Analysis from Israel

I have one question for National Intelligence Director James Clapper and his predecessors. As we all know, the infamous 2007 National Intelligence Estimate asserted with “high confidence” that Iran had halted its work on nuclear weapons development, and no subsequent NIE ever reversed that judgment. Yet fast forward seven years, and the latest annual intelligence assessment asserts that “Tehran has made technical progress in a number of areas … from which it could draw if it decided to build missile-deliverable nuclear weapons,” and consequently, it now “has the scientific, technical, and industrial capacity to eventually produce nuclear weapons” should it so choose. So here’s my question: If Iran stopped its weapons development effort seven years ago, how did it happen that since then, it has made precisely the kind of technical progress that now enables it to build a nuclear warhead whenever it chooses?

There are two plausible answers to this question. One, the work never really stopped, or resumed at some point in the last few years, and U.S. intelligence agencies simply missed it. That’s certainly possible; intelligence agencies aren’t omniscient, and it’s unrealistic to think they will never make mistakes. A more troubling possibility is that since intelligence rarely reaches the level of absolute certainty, the available information was misinterpreted due to political bias–a desire to avoid military action against Iran, and hence to avoid interpreting Iran’s behavior in a way that might necessitate such action.

But the answer offered by the Obama administration strains credulity: that Iran really did stop its weapons program and never resumed it, but somehow, mysteriously, nevertheless made major technical progress over the last seven years of precisely the kind that now enables it to build a nuclear warhead anytime it pleases. Even a two-year-old wouldn’t buy that.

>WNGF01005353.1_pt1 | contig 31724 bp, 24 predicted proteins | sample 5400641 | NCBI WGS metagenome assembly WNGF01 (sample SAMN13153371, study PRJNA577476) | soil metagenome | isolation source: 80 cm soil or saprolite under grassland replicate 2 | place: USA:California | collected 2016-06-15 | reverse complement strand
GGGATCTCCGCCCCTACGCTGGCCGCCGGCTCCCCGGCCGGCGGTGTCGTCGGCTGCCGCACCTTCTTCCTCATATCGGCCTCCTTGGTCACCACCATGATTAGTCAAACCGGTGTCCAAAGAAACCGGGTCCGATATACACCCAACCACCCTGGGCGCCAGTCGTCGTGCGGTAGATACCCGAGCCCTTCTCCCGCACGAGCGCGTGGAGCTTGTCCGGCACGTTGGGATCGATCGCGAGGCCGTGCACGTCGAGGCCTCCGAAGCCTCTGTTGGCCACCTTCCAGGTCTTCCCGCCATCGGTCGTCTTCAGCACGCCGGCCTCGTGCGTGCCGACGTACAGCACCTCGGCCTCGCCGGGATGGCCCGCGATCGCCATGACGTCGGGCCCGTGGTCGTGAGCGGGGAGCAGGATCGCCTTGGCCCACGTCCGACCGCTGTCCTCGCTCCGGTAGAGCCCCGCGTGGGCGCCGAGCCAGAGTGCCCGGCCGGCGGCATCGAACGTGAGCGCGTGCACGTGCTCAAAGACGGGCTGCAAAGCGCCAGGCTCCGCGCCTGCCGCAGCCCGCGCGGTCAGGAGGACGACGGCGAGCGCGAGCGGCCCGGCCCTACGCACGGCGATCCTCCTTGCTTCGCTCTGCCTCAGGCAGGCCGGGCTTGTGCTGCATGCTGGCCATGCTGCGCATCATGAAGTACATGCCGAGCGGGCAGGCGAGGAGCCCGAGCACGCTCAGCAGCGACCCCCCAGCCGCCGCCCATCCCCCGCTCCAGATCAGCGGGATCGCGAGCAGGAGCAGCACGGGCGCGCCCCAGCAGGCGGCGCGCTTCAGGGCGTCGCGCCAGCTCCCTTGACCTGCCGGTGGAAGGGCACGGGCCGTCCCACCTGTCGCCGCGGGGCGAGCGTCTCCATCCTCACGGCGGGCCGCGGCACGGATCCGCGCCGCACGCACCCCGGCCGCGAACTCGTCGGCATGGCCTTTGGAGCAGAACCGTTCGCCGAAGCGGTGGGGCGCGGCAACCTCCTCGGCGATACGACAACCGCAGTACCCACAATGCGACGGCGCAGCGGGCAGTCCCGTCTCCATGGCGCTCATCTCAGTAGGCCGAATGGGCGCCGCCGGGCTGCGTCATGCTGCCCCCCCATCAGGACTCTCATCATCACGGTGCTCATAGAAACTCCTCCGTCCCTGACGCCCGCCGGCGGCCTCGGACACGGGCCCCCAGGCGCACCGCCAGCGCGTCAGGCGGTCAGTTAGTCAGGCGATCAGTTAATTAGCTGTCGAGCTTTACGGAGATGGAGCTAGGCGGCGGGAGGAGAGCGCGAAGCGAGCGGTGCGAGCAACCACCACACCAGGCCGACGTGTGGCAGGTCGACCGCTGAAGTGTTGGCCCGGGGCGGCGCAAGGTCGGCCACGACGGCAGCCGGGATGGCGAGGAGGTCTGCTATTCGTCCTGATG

The real problem, however, isn’t what this says about the past, but what it says about the future. After all, for years, opponents of attacking Iran’s nuclear program have argued that Tehran hasn’t yet decided to make a nuclear weapon, and if it ever does, the U.S. will know in enough time to stop it before it succeeds. Therefore, there’s no reason for either America or Israel to take military action now. Yet how can either Americans or Israelis have confidence that U.S. intelligence will detect a nuclear breakout in time if, for the past seven years, it has either missed all the signs that Iran was continuing to make “technical progress” toward weaponization, or deliberately ignored them out of a desire to avert military action–a desire that, judging by both words and deeds, remains the administration’s top priority?

The answer, of course, is that they can’t. And the lesson for Israel is clear: It cannot rely on U.S. promises to stop Iran from getting nukes, because these promises are based on the faulty assumption that U.S. intelligence will uncover a “smoking gun”–the kind of irrefutable proof that can’t be argued away–in enough time to take action. Hence the day is coming closer when Israel will have to make a fatal decision: attack Iran itself, or learn to live with a nuclear Iran.